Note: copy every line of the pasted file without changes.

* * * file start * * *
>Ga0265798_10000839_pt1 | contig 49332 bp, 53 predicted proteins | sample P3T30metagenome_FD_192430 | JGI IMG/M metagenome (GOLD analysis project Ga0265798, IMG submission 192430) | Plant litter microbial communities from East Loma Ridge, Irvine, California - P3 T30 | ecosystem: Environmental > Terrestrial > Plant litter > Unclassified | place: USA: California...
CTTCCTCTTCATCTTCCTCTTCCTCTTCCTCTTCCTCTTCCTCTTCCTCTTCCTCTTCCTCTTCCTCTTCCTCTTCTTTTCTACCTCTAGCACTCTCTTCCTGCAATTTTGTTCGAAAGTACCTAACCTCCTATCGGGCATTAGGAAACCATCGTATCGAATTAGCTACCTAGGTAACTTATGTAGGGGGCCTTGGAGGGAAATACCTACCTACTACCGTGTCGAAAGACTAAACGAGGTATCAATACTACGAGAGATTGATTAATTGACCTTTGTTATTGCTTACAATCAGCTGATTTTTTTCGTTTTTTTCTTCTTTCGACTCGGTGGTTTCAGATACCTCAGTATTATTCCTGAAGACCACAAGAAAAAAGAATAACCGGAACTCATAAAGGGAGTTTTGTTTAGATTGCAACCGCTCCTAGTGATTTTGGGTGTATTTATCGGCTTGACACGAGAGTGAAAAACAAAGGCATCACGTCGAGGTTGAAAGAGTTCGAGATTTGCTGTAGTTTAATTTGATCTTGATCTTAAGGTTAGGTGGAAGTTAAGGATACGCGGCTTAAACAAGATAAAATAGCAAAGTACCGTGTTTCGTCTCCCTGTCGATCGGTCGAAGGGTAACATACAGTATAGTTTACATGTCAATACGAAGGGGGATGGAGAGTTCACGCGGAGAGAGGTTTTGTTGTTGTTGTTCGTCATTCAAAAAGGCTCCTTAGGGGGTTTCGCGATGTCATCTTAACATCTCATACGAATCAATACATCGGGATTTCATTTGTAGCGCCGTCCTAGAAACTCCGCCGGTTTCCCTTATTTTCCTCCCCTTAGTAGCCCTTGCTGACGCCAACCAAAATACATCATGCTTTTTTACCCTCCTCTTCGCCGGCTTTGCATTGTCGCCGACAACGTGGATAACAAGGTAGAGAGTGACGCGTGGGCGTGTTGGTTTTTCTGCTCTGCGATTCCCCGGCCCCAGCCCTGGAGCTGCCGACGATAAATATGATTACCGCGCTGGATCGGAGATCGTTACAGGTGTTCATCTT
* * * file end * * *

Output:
>Ga0265798_10000839_pt1 | contig 49332 bp, 53 predicted proteins | sample P3T30metagenome_FD_192430 | JGI IMG/M metagenome (GOLD analysis project Ga0265798, IMG submission 192430) | Plant litter microbial communities from East Loma Ridge, Irvine, California - P3 T30 | ecosystem: Environmental > Terrestrial > Plant litter > Unclassified | place: USA: California...
CTTCCTCTTCATCTTCCTCTTCCTCTTCCTCTTCCTCTTCCTCTTCCTCTTCCTCTTCCTCTTCCTCTTCCTCTTCTTTTCTACCTCTAGCACTCTCTTCCTGCAATTTTGTTCGAAAGTACCTAACCTCCTATCGGGCATTAGGAAACCATCGTATCGAATTAGCTACCTAGGTAACTTATGTAGGGGGCCTTGGAGGGAAATACCTACCTACTACCGTGTCGAAAGACTAAACGAGGTATCAATACTACGAGAGATTGATTAATTGACCTTTGTTATTGCTTACAATCAGCTGATTTTTTTCGTTTTTTTCTTCTTTCGACTCGGTGGTTTCAGATACCTCAGTATTATTCCTGAAGACCACAAGAAAAAAGAATAACCGGAACTCATAAAGGGAGTTTTGTTTAGATTGCAACCGCTCCTAGTGATTTTGGGTGTATTTATCGGCTTGACACGAGAGTGAAAAACAAAGGCATCACGTCGAGGTTGAAAGAGTTCGAGATTTGCTGTAGTTTAATTTGATCTTGATCTTAAGGTTAGGTGGAAGTTAAGGATACGCGGCTTAAACAAGATAAAATAGCAAAGTACCGTGTTTCGTCTCCCTGTCGATCGGTCGAAGGGTAACATACAGTATAGTTTACATGTCAATACGAAGGGGGATGGAGAGTTCACGCGGAGAGAGGTTTTGTTGTTGTTGTTCGTCATTCAAAAAGGCTCCTTAGGGGGTTTCGCGATGTCATCTTAACATCTCATACGAATCAATACATCGGGATTTCATTTGTAGCGCCGTCCTAGAAACTCCGCCGGTTTCCCTTATTTTCCTCCCCTTAGTAGCCCTTGCTGACGCCAACCAAAATACATCATGCTTTTTTACCCTCCTCTTCGCCGGCTTTGCATTGTCGCCGACAACGTGGATAACAAGGTAGAGAGTGACGCGTGGGCGTGTTGGTTTTTCTGCTCTGCGATTCCCCGGCCCCAGCCCTGGAGCTGCCGACGATAAATATGATTACCGCGCTGGATCGGAGATCGTTACAGGTGTTCATCTT